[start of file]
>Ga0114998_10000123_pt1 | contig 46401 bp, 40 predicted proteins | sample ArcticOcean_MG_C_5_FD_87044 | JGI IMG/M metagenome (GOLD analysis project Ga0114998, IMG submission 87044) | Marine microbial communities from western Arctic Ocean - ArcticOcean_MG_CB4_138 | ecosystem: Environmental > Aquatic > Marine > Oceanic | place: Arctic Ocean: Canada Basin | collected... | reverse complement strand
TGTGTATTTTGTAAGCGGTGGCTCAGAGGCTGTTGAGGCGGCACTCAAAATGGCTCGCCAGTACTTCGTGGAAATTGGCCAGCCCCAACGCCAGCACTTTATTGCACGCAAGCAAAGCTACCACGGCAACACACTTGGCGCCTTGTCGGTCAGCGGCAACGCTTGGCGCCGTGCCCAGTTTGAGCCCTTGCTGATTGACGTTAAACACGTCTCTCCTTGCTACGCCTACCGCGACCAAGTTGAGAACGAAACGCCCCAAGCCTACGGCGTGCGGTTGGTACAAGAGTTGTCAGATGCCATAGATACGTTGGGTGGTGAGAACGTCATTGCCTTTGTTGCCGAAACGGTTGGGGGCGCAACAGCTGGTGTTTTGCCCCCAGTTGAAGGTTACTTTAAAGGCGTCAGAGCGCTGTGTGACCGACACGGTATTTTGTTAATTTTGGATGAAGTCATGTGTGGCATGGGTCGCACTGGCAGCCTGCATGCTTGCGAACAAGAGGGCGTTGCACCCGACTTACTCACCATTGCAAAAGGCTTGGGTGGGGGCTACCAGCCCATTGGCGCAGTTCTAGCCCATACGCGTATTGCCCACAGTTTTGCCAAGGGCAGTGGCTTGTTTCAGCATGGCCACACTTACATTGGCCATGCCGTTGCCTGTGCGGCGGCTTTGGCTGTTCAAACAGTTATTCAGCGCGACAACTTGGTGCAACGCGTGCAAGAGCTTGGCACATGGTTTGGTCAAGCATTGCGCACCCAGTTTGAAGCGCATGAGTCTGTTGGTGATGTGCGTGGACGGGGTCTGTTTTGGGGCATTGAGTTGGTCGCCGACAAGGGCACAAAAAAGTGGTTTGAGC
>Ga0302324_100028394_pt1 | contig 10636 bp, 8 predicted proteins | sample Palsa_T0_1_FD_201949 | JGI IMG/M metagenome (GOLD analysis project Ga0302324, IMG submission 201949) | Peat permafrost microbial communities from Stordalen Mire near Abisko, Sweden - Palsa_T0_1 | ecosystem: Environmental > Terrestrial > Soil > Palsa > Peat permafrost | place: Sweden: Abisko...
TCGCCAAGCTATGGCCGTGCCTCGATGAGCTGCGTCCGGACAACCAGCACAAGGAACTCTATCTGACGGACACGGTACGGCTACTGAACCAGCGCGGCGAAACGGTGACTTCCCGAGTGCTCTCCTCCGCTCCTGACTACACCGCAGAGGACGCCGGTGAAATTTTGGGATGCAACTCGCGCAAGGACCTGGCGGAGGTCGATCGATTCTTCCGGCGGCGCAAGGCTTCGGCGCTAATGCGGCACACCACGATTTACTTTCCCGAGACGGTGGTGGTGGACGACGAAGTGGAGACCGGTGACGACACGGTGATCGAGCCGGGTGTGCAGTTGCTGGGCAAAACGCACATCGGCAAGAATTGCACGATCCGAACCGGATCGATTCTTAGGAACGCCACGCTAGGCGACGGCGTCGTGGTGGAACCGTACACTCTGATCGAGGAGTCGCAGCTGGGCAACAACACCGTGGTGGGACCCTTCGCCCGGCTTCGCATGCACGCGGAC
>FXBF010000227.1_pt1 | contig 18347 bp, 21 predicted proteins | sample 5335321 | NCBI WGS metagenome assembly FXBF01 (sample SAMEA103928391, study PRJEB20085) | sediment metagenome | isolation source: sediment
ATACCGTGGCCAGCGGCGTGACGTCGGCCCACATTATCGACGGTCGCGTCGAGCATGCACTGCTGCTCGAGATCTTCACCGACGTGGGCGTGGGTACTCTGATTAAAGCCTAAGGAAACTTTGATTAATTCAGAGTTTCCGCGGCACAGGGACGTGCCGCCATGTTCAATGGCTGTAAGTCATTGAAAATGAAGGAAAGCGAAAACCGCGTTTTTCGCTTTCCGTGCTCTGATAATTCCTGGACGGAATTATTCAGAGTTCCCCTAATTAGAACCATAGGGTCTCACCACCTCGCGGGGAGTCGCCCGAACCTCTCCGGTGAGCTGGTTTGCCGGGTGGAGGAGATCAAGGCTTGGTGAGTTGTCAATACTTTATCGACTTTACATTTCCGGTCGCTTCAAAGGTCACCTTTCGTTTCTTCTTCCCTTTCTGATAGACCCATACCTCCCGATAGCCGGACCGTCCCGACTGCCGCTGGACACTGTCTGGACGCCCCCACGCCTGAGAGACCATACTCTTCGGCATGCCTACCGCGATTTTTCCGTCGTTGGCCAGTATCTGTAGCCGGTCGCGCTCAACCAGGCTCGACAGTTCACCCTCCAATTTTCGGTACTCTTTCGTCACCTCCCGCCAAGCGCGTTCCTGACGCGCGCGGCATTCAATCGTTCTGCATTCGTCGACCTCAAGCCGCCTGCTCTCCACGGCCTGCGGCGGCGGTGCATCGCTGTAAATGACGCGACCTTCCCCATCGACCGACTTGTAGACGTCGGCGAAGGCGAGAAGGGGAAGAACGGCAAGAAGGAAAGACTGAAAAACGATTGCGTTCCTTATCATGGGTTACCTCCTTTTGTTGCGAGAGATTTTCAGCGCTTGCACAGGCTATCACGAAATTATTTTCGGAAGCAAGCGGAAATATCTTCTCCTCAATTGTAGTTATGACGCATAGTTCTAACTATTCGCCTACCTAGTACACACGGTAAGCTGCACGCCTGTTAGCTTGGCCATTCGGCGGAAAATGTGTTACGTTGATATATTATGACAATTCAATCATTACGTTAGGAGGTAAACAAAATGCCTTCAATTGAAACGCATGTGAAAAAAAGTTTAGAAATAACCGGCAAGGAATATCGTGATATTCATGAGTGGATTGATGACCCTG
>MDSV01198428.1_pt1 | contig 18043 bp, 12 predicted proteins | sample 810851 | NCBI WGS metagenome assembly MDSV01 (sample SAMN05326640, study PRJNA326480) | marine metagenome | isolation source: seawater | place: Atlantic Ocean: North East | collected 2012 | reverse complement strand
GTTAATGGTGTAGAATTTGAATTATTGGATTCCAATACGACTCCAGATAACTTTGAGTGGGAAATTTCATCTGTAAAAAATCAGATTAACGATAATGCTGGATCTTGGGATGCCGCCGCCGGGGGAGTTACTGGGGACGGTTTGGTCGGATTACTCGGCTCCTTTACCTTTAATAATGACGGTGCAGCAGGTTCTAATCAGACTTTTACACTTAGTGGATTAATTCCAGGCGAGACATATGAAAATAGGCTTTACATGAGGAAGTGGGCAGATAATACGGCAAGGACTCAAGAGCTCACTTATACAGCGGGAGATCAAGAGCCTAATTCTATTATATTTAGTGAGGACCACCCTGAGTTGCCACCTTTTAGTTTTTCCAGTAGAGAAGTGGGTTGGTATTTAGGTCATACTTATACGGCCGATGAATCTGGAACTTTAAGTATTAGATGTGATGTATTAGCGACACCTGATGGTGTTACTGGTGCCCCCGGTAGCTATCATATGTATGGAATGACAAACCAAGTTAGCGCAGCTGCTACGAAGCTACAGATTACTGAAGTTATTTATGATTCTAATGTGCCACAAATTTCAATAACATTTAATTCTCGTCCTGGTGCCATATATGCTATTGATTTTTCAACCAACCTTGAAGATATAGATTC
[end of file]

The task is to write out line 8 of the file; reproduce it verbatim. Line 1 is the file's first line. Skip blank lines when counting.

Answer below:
GTTAATGGTGTAGAATTTGAATTATTGGATTCCAATACGACTCCAGATAACTTTGAGTGGGAAATTTCATCTGTAAAAAATCAGATTAACGATAATGCTGGATCTTGGGATGCCGCCGCCGGGGGAGTTACTGGGGACGGTTTGGTCGGATTACTCGGCTCCTTTACCTTTAATAATGACGGTGCAGCAGGTTCTAATCAGACTTTTACACTTAGTGGATTAATTCCAGGCGAGACATATGAAAATAGGCTTTACATGAGGAAGTGGGCAGATAATACGGCAAGGACTCAAGAGCTCACTTATACAGCGGGAGATCAAGAGCCTAATTCTATTATATTTAGTGAGGACCACCCTGAGTTGCCACCTTTTAGTTTTTCCAGTAGAGAAGTGGGTTGGTATTTAGGTCATACTTATACGGCCGATGAATCTGGAACTTTAAGTATTAGATGTGATGTATTAGCGACACCTGATGGTGTTACTGGTGCCCCCGGTAGCTATCATATGTATGGAATGACAAACCAAGTTAGCGCAGCTGCTACGAAGCTACAGATTACTGAAGTTATTTATGATTCTAATGTGCCACAAATTTCAATAACATTTAATTCTCGTCCTGGTGCCATATATGCTATTGATTTTTCAACCAACCTTGAAGATATAGATTC